Practically speaking, the race for the Democratic nomination for president of the United States has been little more than a show until now. None of the early voting states offered much in the way of delegates for the candidates (barely 4 percent of the total), and each have their own idiosyncrasies that make them not terribly good bellwethers for how the rest of the country will vote.
But that all changes on March 3, so-called “Super Tuesday”. Voters go to the polls in 14 states and one territory, American Samoa. Also voting are Democrats Abroad, the overseas wing of the Democratic Party, though there have been reports that coronavirus lockdowns in various countries may make its efforts to get-out-the-vote impossible. Overall, millions of US citizens will turn out to show their preference for one Democratic candidate or another, and a race that until now has been somewhat murky could clear up considerably.
Here are six things anyone paying attention needs to know about Super Tuesday:
Super Tuesday started in the 1980s when several states became fed up with the lack of influence they had over the nomination process and banded together to hold their primary on March 13, 1984. The New York Times dubbed it “super Tuesday” (without the capitalisation) and called it “the largest single harvest of convention delegates of the campaign”.
In 1988, a number of southern states – Texas, Georgia, and Florida among them – did it again, holding their primaries en masse. This time, they were angry about the left-of-centre candidates that had risen to the top of the Democratic scrum in 1984 and wanted to change that. The tactic did not work. That year, Massachusetts Governor Michael Dukakis was nominated by the Democrats and lost to George HW Bush in the general election.
Today, Super Tuesday is more diverse geographically. It is less about one region or another swaying the process and more about every state wanting more influence over the election. No one wants to hold a primary after the decision of who will be the nominee has already been made because a candidate has already secured enough delegates to lock down the race.
Super Tuesday is, hands down, the second-most important day on the US election calendar, behind only the first Tuesday in November when the presidency itself is decided. Some 1,357 delegates are at stake on the day, more than a third of all the delegates outstanding and not far from the 1,991 delegates a candidate needs to secure the nomination on the first round of balloting at the convention.
This year, it’s even more super than usual in terms of delegates than in the past. California moved its primary up from June, which is late in the process, to join the throngs on March 3. The most populous state in the nation is a delegate jackpot, with 30 percent, or 415, of all the delegates available on the day.
Alabama, Arkansas, California, Colorado, Maine, Massachusetts, Minnesota, North Carolina, Oklahoma, Tennessee, Texas, Utah, Vermont, Virginia.
In American Samoa, the vote is a caucus.
Aside from the math involving delegates mentioned above, Super Tuesday is also important because it can firmly establish a frontrunner. Or, it can splinter a campaign that already appears to have a frontrunner based on voting in the earlier states and breathe new life into a foundering campaign.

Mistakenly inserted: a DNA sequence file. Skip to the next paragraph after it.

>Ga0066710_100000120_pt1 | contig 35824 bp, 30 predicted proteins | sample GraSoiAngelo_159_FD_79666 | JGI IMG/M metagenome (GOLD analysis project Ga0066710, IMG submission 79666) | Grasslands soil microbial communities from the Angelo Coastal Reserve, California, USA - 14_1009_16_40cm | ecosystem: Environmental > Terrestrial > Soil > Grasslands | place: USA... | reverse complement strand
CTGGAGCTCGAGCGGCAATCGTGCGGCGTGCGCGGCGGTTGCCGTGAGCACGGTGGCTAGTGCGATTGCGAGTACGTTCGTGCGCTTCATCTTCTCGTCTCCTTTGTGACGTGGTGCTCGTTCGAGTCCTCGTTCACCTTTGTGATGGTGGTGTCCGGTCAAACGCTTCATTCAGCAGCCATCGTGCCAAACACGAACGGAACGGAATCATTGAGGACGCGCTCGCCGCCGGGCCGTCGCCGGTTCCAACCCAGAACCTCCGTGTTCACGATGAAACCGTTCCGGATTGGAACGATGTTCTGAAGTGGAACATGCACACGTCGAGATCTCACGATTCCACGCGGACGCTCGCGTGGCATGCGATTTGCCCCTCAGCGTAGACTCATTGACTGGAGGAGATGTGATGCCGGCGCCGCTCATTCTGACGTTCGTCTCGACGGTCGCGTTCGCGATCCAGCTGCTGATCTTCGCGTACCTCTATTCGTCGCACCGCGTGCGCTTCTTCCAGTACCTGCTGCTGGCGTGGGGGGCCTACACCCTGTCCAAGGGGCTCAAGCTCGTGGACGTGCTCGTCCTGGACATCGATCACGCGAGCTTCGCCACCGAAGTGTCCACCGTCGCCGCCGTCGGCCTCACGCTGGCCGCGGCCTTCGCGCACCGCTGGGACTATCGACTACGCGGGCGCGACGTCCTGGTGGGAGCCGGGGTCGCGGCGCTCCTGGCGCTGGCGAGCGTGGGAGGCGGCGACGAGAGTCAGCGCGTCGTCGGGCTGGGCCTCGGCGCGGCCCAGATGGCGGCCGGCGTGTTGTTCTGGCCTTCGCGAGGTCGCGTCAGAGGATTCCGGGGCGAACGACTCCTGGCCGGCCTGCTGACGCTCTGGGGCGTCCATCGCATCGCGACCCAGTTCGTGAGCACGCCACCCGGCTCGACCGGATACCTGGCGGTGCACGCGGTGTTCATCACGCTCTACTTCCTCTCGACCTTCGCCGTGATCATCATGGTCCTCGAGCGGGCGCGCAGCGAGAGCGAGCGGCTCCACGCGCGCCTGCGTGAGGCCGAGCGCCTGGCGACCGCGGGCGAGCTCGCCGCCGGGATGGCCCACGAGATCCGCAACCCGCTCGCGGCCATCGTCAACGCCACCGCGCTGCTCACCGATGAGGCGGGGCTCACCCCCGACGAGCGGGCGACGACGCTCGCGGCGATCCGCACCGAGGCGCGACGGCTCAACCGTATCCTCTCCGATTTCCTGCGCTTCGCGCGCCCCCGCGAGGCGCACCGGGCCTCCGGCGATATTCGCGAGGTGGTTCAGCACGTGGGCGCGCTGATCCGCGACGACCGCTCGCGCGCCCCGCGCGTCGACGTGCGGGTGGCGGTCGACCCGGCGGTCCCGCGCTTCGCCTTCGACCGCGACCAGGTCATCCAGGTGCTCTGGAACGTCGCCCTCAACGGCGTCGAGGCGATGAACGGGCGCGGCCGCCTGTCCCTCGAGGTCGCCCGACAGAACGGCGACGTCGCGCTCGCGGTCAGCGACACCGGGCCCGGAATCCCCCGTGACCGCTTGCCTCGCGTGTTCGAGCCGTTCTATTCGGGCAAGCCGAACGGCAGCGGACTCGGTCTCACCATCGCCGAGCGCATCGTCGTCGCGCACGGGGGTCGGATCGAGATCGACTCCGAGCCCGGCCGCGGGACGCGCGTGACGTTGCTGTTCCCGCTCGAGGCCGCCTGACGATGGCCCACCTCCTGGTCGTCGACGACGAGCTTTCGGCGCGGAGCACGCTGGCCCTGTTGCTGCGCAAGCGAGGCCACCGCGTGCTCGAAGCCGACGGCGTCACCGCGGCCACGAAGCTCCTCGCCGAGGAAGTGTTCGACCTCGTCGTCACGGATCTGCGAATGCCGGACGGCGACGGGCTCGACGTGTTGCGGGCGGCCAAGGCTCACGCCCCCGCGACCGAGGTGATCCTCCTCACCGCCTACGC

This year, internal divisions within the Democratic Party are making Super Tuesday is even more important than usual. Bernie Sanders was the clear frontrunner heading into Saturday’s South Carolina primary, with a slight lead on delegates and a convincing lead in national polls, but Joe Biden’s convincing win there changed everything. Sanders would love a big win on Super Tuesday to put some wind back in his sails.
Super Tuesday will also be the first real test for Michael Bloomberg. The former New York City mayor sat out the first four contests so Super Tuesday is the first time we get a sense of whether the hundreds of millions of dollars he has spent on advertising so far can sway any actual voters as opposed to just polls and pundits.
So … Super Tuesday is super important for everyone.
Since the participating states are scattered across all four US time zones, results will come slowly – well into the night Tuesday. Vermont’s poll closes first at 7pm Eastern time (00:00 GMT) and California’s last, at 8pm local (04:00 GMT).
California’s actual vote count may not be known for days because mail-in ballots can be postmarked as late as Election Day itself. In 2016, because the race was so close, it took a month for California Democratic officials to count all of the votes and declare Hillary Clinton the winner over Sanders.
Television networks and news organisations, however, will not be content with waiting that long and will most likely start calling states based on exit polls and early results not long after the first polls close in Vermont. Expect to get a pretty good idea of how things are going for the various campaigns by about midnight Eastern (05:00 GMT).
First and foremost on most election-watchers minds will be how well Sanders performs with Biden now nipping on his heels. A strong showing Tuesday night will give him a commanding lead in the delegate count – not enough to clinch the nomination, but enough to make it even harder for his challengers to catch up. The distance between first- and second-place finisher in the delegate count at the end of the night could make it difficult for any of his challengers to close the margin in the remaining contests.
Also watch how well Elizabeth Warren performs in her home state of Massachusetts. Some polls put Sanders ahead of her there. If she can’t win her own state, then odds are that she’s going to have a hard time clinching the nomination.